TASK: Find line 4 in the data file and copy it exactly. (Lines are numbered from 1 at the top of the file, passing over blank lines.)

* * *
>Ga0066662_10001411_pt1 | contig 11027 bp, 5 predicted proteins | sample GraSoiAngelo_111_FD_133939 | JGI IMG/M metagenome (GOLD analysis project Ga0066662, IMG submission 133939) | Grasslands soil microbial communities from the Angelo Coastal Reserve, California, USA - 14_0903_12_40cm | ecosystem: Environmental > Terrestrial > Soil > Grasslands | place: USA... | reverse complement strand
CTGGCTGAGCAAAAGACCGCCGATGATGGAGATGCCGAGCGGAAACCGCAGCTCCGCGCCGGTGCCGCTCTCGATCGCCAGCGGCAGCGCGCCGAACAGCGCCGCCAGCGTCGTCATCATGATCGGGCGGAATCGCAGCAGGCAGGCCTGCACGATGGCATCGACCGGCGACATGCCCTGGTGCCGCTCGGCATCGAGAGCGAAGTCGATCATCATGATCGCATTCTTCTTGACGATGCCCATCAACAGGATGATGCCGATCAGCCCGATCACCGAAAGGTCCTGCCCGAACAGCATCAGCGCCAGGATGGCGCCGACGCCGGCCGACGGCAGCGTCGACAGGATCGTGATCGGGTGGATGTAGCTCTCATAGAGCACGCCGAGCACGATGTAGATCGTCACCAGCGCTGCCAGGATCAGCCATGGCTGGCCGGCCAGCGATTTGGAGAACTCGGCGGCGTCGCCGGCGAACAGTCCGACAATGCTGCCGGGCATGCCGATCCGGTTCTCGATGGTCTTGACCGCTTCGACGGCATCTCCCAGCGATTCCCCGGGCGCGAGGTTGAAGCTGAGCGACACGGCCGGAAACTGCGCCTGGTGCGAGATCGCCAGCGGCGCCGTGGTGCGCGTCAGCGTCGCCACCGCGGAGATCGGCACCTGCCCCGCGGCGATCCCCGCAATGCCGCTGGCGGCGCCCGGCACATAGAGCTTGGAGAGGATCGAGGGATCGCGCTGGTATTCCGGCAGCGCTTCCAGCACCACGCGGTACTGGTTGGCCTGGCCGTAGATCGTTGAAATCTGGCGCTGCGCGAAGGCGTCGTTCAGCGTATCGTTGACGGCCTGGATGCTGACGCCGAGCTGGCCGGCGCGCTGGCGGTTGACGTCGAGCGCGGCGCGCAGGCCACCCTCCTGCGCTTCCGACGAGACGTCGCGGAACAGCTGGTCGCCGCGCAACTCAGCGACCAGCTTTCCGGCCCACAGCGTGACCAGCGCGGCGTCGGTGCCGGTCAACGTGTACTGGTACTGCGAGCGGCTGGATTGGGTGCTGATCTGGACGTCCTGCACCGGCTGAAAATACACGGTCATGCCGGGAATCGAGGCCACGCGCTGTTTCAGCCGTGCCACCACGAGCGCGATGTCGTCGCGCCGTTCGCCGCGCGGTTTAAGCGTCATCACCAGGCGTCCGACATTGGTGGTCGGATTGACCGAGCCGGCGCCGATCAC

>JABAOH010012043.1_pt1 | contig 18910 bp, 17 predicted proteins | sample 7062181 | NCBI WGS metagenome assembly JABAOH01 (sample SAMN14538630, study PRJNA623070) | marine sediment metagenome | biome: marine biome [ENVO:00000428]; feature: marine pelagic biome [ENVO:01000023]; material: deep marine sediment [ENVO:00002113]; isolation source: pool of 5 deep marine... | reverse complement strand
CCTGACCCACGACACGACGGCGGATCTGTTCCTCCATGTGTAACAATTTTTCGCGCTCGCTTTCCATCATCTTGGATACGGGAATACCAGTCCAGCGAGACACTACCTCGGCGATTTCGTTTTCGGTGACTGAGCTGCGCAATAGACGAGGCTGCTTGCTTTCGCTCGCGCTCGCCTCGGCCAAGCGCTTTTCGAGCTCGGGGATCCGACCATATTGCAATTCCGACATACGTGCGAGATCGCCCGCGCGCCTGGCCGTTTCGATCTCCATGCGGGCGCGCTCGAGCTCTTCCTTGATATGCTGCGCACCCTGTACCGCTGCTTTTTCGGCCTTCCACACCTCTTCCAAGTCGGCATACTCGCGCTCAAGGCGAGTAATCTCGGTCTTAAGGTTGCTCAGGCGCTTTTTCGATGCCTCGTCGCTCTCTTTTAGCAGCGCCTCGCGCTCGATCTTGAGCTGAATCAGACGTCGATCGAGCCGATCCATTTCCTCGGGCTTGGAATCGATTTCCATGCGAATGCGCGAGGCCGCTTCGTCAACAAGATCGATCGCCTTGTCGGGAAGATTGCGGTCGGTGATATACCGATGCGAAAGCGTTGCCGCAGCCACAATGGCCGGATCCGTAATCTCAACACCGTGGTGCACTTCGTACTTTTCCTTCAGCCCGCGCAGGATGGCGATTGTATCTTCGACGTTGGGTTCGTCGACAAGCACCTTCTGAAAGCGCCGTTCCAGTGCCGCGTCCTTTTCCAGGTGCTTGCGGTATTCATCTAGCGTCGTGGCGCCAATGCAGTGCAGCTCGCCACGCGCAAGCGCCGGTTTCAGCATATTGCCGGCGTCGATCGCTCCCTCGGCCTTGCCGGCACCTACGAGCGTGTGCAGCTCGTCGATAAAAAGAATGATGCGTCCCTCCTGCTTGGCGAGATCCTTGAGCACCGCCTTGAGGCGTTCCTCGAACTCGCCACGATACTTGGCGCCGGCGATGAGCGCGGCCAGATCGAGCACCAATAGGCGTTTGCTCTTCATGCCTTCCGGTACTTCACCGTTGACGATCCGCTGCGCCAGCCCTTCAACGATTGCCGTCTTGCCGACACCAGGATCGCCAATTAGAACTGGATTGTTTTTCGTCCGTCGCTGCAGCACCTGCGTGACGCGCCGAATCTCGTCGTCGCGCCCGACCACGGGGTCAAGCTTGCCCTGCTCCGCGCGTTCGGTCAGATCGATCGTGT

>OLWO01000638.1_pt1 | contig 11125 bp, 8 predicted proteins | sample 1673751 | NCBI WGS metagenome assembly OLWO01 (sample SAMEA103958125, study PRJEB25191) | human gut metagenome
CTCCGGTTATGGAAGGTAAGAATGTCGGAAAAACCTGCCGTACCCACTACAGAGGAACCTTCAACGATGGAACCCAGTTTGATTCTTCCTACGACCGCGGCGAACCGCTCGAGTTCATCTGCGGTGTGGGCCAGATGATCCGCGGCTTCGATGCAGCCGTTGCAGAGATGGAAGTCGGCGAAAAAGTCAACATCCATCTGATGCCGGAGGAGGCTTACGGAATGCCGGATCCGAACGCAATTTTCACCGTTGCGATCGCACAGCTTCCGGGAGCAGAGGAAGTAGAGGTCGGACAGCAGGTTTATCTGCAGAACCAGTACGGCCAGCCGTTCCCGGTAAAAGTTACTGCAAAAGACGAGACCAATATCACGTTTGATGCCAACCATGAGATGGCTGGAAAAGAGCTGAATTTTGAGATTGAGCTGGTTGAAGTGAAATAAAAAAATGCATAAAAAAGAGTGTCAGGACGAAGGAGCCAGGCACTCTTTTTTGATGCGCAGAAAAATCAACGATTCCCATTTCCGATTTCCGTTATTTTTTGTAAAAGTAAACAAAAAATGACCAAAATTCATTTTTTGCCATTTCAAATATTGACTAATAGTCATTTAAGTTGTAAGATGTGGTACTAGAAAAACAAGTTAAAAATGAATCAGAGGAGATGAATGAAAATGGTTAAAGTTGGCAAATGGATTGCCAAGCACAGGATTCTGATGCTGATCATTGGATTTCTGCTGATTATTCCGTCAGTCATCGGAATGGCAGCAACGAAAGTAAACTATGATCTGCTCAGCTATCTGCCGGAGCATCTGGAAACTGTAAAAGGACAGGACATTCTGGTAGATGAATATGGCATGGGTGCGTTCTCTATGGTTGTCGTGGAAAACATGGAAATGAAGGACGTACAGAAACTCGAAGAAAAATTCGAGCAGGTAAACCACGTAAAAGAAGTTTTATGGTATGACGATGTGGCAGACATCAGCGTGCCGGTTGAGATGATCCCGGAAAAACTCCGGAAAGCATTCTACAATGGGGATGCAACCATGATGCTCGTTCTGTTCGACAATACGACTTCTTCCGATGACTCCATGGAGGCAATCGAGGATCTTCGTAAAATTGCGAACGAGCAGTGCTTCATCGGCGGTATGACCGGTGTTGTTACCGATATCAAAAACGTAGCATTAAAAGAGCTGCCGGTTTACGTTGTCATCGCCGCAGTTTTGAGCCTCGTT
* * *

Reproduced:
CCTGACCCACGACACGACGGCGGATCTGTTCCTCCATGTGTAACAATTTTTCGCGCTCGCTTTCCATCATCTTGGATACGGGAATACCAGTCCAGCGAGACACTACCTCGGCGATTTCGTTTTCGGTGACTGAGCTGCGCAATAGACGAGGCTGCTTGCTTTCGCTCGCGCTCGCCTCGGCCAAGCGCTTTTCGAGCTCGGGGATCCGACCATATTGCAATTCCGACATACGTGCGAGATCGCCCGCGCGCCTGGCCGTTTCGATCTCCATGCGGGCGCGCTCGAGCTCTTCCTTGATATGCTGCGCACCCTGTACCGCTGCTTTTTCGGCCTTCCACACCTCTTCCAAGTCGGCATACTCGCGCTCAAGGCGAGTAATCTCGGTCTTAAGGTTGCTCAGGCGCTTTTTCGATGCCTCGTCGCTCTCTTTTAGCAGCGCCTCGCGCTCGATCTTGAGCTGAATCAGACGTCGATCGAGCCGATCCATTTCCTCGGGCTTGGAATCGATTTCCATGCGAATGCGCGAGGCCGCTTCGTCAACAAGATCGATCGCCTTGTCGGGAAGATTGCGGTCGGTGATATACCGATGCGAAAGCGTTGCCGCAGCCACAATGGCCGGATCCGTAATCTCAACACCGTGGTGCACTTCGTACTTTTCCTTCAGCCCGCGCAGGATGGCGATTGTATCTTCGACGTTGGGTTCGTCGACAAGCACCTTCTGAAAGCGCCGTTCCAGTGCCGCGTCCTTTTCCAGGTGCTTGCGGTATTCATCTAGCGTCGTGGCGCCAATGCAGTGCAGCTCGCCACGCGCAAGCGCCGGTTTCAGCATATTGCCGGCGTCGATCGCTCCCTCGGCCTTGCCGGCACCTACGAGCGTGTGCAGCTCGTCGATAAAAAGAATGATGCGTCCCTCCTGCTTGGCGAGATCCTTGAGCACCGCCTTGAGGCGTTCCTCGAACTCGCCACGATACTTGGCGCCGGCGATGAGCGCGGCCAGATCGAGCACCAATAGGCGTTTGCTCTTCATGCCTTCCGGTACTTCACCGTTGACGATCCGCTGCGCCAGCCCTTCAACGATTGCCGTCTTGCCGACACCAGGATCGCCAATTAGAACTGGATTGTTTTTCGTCCGTCGCTGCAGCACCTGCGTGACGCGCCGAATCTCGTCGTCGCGCCCGACCACGGGGTCAAGCTTGCCCTGCTCCGCGCGTTCGGTCAGATCGATCGTGT